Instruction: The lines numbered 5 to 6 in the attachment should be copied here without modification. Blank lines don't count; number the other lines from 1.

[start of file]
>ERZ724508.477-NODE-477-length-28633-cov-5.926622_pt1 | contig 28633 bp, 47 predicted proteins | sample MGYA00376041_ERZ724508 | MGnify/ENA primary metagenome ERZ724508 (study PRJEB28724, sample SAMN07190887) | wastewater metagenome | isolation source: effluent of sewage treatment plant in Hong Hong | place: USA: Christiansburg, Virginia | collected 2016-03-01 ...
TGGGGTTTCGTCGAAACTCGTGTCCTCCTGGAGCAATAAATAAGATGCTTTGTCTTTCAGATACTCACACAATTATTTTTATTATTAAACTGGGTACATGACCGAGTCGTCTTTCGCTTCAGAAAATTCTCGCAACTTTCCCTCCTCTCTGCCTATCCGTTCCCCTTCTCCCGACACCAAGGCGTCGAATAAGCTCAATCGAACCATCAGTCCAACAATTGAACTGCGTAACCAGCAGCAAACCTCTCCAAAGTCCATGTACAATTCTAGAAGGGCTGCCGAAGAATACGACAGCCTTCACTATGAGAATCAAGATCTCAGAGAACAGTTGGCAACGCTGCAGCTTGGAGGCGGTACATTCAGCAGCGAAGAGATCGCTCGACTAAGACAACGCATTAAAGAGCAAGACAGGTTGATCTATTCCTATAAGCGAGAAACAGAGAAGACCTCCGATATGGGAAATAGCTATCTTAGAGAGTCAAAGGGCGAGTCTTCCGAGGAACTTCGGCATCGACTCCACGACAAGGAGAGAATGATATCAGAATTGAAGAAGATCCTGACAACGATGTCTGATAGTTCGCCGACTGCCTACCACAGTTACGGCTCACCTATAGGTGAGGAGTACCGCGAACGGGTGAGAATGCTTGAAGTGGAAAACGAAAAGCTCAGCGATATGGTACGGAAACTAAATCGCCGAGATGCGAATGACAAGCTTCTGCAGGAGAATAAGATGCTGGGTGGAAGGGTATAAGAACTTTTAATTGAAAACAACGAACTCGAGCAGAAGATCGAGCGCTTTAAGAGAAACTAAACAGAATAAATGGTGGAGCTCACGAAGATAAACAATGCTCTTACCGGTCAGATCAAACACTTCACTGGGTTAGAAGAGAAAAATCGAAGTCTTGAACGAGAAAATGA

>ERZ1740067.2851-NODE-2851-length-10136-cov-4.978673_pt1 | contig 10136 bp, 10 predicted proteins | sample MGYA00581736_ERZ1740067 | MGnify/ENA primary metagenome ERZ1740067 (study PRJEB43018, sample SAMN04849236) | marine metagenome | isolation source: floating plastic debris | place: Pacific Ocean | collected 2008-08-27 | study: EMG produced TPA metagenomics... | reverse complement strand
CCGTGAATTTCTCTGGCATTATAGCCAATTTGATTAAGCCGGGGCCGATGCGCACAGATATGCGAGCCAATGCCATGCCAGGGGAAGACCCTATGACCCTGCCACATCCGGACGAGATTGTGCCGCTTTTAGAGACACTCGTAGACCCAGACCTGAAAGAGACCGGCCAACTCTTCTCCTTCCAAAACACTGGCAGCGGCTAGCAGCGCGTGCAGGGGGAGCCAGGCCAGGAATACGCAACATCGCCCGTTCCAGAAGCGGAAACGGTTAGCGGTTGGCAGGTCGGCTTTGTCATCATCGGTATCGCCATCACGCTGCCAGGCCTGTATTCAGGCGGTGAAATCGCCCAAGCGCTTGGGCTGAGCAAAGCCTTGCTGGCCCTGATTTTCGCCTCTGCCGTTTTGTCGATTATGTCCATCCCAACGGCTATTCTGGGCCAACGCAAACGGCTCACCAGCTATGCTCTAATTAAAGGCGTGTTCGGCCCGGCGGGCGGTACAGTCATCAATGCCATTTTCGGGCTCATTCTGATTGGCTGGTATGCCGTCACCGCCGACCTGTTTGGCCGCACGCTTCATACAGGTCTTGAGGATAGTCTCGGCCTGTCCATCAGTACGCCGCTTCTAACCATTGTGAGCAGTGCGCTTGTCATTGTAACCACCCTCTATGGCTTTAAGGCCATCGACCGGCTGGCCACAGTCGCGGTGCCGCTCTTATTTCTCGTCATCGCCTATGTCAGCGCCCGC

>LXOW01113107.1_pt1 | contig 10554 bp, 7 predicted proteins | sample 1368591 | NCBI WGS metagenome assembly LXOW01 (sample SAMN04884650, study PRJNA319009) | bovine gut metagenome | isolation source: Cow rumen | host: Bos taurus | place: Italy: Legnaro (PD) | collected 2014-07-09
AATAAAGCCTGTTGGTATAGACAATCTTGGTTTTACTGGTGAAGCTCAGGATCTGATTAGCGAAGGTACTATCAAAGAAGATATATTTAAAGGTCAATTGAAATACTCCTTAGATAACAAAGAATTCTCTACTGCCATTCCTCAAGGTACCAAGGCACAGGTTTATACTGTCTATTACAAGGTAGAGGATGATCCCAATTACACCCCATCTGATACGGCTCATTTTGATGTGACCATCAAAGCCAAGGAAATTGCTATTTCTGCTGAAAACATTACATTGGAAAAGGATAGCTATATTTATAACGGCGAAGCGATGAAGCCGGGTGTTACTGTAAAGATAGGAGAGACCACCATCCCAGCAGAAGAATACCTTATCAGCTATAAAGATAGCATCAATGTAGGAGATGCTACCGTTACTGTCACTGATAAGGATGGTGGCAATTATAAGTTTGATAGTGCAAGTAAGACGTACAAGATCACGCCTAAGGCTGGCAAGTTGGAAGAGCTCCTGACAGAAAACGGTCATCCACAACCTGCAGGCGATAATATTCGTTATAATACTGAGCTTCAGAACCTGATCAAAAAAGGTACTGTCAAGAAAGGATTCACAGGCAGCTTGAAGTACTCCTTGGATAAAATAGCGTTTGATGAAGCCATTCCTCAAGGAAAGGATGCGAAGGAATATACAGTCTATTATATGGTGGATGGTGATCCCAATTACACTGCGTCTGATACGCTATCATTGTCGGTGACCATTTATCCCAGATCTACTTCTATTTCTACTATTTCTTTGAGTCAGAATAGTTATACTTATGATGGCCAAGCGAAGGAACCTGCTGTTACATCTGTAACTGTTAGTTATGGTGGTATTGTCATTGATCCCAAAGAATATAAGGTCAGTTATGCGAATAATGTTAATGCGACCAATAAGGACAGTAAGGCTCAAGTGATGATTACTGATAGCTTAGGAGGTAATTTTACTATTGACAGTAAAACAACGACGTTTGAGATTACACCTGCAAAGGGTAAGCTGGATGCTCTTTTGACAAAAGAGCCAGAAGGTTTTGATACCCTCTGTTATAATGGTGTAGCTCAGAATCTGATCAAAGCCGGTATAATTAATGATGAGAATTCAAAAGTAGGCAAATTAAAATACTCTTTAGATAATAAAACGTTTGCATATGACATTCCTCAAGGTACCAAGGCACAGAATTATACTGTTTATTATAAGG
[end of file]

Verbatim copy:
>LXOW01113107.1_pt1 | contig 10554 bp, 7 predicted proteins | sample 1368591 | NCBI WGS metagenome assembly LXOW01 (sample SAMN04884650, study PRJNA319009) | bovine gut metagenome | isolation source: Cow rumen | host: Bos taurus | place: Italy: Legnaro (PD) | collected 2014-07-09
AATAAAGCCTGTTGGTATAGACAATCTTGGTTTTACTGGTGAAGCTCAGGATCTGATTAGCGAAGGTACTATCAAAGAAGATATATTTAAAGGTCAATTGAAATACTCCTTAGATAACAAAGAATTCTCTACTGCCATTCCTCAAGGTACCAAGGCACAGGTTTATACTGTCTATTACAAGGTAGAGGATGATCCCAATTACACCCCATCTGATACGGCTCATTTTGATGTGACCATCAAAGCCAAGGAAATTGCTATTTCTGCTGAAAACATTACATTGGAAAAGGATAGCTATATTTATAACGGCGAAGCGATGAAGCCGGGTGTTACTGTAAAGATAGGAGAGACCACCATCCCAGCAGAAGAATACCTTATCAGCTATAAAGATAGCATCAATGTAGGAGATGCTACCGTTACTGTCACTGATAAGGATGGTGGCAATTATAAGTTTGATAGTGCAAGTAAGACGTACAAGATCACGCCTAAGGCTGGCAAGTTGGAAGAGCTCCTGACAGAAAACGGTCATCCACAACCTGCAGGCGATAATATTCGTTATAATACTGAGCTTCAGAACCTGATCAAAAAAGGTACTGTCAAGAAAGGATTCACAGGCAGCTTGAAGTACTCCTTGGATAAAATAGCGTTTGATGAAGCCATTCCTCAAGGAAAGGATGCGAAGGAATATACAGTCTATTATATGGTGGATGGTGATCCCAATTACACTGCGTCTGATACGCTATCATTGTCGGTGACCATTTATCCCAGATCTACTTCTATTTCTACTATTTCTTTGAGTCAGAATAGTTATACTTATGATGGCCAAGCGAAGGAACCTGCTGTTACATCTGTAACTGTTAGTTATGGTGGTATTGTCATTGATCCCAAAGAATATAAGGTCAGTTATGCGAATAATGTTAATGCGACCAATAAGGACAGTAAGGCTCAAGTGATGATTACTGATAGCTTAGGAGGTAATTTTACTATTGACAGTAAAACAACGACGTTTGAGATTACACCTGCAAAGGGTAAGCTGGATGCTCTTTTGACAAAAGAGCCAGAAGGTTTTGATACCCTCTGTTATAATGGTGTAGCTCAGAATCTGATCAAAGCCGGTATAATTAATGATGAGAATTCAAAAGTAGGCAAATTAAAATACTCTTTAGATAATAAAACGTTTGCATATGACATTCCTCAAGGTACCAAGGCACAGAATTATACTGTTTATTATAAGG